Study: Americans know they should be saving, but aren’t doing it

Most Baby Boomers are well aware that the nation is facing a retirement crisis. A substantial number of individuals to do not have enough money saved to sustain them once they leave the workforce. Despite being aware of the necessity of putting away money for retirement, many soon-to-be retirees are not doing what they should, according to a new survey. 

Capital One ShareBuilder's Financial Freedom Survey found that while 93 percent of working Americans know that they should be contributing to a retirement plan, only 72 percent are actually doing so. The survey also found that many Baby Boomers are prioritizing their children's educational expenses over their retirement needs.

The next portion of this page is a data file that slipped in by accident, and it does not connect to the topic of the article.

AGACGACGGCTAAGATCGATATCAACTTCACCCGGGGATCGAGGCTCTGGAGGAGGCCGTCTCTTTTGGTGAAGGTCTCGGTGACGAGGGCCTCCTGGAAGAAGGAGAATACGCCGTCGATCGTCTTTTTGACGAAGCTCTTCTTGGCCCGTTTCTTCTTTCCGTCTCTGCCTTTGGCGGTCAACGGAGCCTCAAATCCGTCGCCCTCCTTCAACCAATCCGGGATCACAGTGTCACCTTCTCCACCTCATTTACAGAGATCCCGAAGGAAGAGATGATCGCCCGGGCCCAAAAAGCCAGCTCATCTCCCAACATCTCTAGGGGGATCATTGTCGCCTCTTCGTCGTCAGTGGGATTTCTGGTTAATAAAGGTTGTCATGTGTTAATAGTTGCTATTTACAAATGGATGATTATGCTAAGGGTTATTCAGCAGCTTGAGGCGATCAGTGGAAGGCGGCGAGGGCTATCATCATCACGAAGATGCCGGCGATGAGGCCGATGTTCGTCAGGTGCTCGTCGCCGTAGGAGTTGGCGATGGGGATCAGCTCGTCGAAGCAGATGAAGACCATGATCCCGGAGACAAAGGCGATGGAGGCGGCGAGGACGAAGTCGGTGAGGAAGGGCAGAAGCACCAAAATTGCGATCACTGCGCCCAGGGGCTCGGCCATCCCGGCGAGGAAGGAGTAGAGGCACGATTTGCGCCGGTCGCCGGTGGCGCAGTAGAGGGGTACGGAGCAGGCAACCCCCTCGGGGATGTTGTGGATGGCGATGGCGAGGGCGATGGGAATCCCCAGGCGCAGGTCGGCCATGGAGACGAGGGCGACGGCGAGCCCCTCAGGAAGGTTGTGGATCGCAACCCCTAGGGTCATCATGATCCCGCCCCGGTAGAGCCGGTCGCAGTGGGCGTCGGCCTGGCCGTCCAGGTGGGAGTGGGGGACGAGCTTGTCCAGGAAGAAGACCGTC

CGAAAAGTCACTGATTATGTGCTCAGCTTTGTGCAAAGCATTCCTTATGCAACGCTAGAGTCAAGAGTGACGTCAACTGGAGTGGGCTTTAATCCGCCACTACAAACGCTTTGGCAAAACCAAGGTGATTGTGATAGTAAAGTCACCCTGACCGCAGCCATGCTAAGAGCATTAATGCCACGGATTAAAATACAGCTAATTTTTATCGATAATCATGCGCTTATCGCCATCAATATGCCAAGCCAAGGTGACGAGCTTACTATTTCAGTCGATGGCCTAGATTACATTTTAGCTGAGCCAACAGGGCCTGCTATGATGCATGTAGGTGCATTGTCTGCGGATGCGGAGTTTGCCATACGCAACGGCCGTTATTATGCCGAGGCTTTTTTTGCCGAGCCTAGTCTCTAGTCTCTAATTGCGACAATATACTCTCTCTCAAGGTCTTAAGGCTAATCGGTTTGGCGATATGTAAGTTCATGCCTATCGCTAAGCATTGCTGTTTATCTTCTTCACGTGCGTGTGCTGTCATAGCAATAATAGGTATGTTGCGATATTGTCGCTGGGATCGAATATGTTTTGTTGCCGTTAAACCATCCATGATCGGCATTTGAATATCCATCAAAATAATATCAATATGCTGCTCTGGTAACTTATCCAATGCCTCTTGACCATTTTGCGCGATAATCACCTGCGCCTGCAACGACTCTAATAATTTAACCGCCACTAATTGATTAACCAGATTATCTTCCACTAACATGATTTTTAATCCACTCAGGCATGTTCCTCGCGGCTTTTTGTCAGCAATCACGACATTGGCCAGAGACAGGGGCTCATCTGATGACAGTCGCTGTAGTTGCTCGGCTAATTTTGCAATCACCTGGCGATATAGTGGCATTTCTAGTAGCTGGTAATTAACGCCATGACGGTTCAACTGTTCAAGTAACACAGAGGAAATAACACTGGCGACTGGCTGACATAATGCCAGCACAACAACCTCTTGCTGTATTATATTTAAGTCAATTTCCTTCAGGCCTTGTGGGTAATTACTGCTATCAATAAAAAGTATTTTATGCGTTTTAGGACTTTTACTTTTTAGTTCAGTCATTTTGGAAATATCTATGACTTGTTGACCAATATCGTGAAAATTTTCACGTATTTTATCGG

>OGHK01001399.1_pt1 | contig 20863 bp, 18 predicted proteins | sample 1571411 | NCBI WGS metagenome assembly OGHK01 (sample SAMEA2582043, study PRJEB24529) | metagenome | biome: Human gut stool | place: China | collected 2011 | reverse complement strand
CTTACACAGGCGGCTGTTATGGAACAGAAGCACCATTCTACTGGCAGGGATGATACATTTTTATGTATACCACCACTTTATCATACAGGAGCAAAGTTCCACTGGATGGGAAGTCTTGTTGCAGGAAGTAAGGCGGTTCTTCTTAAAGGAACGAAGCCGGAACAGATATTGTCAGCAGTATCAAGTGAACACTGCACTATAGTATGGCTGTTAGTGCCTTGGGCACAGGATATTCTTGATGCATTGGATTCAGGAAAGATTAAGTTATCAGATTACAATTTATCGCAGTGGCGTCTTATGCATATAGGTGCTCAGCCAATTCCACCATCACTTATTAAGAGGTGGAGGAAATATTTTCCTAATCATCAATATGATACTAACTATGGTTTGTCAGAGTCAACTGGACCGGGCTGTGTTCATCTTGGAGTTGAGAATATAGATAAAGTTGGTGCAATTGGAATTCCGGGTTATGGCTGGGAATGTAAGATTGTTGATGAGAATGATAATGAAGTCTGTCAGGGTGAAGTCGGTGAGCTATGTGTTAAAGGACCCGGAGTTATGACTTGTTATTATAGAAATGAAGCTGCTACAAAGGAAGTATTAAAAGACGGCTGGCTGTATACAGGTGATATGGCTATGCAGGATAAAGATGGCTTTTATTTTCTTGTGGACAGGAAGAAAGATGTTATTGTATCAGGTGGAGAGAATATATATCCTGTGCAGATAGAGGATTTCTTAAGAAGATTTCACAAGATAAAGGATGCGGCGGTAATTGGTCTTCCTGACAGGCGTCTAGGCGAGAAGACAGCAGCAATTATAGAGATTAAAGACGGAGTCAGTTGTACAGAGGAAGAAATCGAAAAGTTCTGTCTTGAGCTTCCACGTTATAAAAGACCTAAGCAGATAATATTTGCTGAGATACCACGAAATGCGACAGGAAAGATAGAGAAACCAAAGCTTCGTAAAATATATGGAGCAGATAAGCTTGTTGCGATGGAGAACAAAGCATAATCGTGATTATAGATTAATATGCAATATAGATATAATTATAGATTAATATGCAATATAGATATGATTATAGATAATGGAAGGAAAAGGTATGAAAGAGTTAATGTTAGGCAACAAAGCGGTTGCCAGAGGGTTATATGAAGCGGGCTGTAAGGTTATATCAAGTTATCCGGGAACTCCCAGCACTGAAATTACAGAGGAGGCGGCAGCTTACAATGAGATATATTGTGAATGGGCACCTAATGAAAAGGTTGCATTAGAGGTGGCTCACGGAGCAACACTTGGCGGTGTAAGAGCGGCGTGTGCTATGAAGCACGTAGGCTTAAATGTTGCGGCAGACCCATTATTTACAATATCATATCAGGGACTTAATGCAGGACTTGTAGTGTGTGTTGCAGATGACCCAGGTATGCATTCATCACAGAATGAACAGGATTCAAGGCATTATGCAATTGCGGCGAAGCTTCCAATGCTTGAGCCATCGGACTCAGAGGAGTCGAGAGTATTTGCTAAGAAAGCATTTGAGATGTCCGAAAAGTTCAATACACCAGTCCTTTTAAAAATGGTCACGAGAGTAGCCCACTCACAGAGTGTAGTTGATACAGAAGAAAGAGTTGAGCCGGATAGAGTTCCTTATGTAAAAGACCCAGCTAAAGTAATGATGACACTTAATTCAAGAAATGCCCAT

While college education is certainly important, putting off retirement saving could be detrimental for the entire family, according to Dan Greenshields, president of Capital One ShareBuilder. 

"Everybody would like to put their kids through college, but it's not a financial option for everyone," Greenshields told FOX Business. "Your child can get a loan for school, but you can't get a loan for retirement."

Greenshields added that many Americans make the mistake of thinking about short-term financial goals like saving for a vacation or car instead of life outside of the workforce. For many people, retirement will last for 20-plus years. Meager savings and paltry Social Security income will not be enough to get you through this time.

According to the survey, the majority of Boomers still in the workforce say that they will retire at age 65. More than half of these individuals acknowledge, however, that they do not have enough money to maintain their current quality of life. 

To ensure that you can retire comfortably, you may want to consider alternative wealth preservation strategies.